During the Middle Ages, blessed thistle was used to treat bubonic plague. Modern herbalists consider the aboveground parts of this annual plant a remedy for a range of problems. A component of blessed thistle is the chemical cnicin, an anti-inflammatory agent that also stops bleeding. In addition extracts from the plant contain more than a dozen antibacterial compounds. Blessed thistle is also used to induce vomiting in individuals who have taken poisons, and to regulate menstrual cycles. This bitter herb, sometimes known as St. Benedict's thistle, is used in the liqueur Benedictine.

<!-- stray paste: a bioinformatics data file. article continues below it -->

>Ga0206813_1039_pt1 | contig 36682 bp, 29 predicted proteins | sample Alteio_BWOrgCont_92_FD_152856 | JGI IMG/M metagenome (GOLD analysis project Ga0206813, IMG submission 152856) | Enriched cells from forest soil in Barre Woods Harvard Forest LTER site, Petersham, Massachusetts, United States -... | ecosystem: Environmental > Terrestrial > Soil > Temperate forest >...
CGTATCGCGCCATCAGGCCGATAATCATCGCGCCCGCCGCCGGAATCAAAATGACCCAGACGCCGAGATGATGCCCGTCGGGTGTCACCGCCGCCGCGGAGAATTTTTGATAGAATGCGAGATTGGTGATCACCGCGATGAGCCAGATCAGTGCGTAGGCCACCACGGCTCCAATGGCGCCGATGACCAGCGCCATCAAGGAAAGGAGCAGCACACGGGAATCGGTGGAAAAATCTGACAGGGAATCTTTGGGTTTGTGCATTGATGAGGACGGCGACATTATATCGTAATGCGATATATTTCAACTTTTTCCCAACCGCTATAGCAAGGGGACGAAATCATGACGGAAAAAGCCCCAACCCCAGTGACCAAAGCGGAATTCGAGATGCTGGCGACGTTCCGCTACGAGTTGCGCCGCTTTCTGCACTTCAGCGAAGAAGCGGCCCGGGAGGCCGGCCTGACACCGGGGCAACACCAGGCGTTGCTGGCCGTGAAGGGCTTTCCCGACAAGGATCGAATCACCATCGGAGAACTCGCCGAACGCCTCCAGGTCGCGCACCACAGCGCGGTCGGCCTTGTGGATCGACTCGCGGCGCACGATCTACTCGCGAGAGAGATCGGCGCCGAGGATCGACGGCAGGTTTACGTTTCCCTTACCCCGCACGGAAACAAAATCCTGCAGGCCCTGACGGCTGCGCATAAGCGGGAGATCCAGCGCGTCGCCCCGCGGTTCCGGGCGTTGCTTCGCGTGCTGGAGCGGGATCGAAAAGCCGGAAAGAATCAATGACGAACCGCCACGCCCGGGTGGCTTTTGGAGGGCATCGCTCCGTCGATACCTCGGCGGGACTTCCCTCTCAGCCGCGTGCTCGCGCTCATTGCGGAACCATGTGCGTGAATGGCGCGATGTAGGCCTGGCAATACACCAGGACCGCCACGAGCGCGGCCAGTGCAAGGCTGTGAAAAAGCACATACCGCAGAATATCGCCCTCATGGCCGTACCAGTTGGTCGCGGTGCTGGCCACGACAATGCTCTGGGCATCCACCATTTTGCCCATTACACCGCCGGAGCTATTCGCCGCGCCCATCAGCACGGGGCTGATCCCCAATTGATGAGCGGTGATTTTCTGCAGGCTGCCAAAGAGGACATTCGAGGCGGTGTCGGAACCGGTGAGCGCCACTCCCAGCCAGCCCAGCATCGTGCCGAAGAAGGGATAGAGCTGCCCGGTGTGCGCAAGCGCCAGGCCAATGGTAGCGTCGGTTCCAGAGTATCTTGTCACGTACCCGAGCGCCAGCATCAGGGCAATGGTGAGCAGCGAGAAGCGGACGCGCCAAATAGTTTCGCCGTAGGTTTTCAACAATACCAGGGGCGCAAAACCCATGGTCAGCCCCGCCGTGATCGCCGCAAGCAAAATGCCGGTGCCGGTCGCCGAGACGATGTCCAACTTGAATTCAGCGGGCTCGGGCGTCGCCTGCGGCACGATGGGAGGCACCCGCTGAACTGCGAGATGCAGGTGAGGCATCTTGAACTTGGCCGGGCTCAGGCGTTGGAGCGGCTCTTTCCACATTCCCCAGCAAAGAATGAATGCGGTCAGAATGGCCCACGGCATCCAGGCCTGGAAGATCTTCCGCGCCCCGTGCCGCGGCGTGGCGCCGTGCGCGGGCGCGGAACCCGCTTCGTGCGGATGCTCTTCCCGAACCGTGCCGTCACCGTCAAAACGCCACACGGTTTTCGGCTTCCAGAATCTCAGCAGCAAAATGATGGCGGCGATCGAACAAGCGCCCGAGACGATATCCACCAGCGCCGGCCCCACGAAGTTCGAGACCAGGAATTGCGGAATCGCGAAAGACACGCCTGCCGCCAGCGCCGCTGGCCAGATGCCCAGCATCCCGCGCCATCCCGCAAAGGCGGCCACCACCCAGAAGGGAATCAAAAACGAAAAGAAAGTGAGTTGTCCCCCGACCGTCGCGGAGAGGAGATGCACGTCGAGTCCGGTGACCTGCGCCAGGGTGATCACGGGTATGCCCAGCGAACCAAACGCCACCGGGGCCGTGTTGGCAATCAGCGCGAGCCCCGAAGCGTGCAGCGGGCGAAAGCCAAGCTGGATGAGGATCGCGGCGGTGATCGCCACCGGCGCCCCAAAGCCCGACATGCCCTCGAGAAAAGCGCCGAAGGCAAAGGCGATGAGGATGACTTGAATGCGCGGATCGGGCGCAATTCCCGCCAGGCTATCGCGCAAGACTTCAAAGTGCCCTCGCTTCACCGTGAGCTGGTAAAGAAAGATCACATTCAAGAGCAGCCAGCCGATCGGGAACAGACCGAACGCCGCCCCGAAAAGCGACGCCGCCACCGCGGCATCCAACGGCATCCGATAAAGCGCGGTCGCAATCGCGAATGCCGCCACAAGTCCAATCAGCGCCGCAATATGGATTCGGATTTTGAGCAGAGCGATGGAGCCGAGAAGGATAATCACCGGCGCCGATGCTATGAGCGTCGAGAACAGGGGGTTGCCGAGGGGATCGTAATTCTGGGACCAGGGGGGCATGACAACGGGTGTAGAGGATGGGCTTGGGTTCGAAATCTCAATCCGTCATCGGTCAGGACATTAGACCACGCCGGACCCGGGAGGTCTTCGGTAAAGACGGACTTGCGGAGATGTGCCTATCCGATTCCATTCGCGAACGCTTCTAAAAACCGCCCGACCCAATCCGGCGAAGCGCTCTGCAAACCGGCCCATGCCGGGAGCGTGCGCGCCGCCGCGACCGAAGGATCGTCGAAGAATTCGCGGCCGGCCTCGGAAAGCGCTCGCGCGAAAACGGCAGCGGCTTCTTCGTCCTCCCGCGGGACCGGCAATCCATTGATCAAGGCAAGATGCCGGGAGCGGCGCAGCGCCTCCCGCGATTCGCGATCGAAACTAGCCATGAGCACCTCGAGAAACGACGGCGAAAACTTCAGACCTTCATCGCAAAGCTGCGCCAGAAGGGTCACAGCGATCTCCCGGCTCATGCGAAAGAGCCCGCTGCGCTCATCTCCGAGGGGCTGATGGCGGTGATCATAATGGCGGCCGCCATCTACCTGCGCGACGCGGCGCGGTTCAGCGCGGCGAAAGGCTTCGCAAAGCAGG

Taken internally for:
Applied externally for:
Over the counter:
Blessed thistle is available as a tincture, extract and dried herb.
Tea: 1 tsp. dried herb steeped in 1/2 cup boiling water. Consumed unsweetened for problems with digestion.
Poultice: Leaves and other parts mashed and applied to chilblains, wounds and sores.
Combinations: Used with cramp bark, blue cohosh root and ginger to treat menstrual difficulties.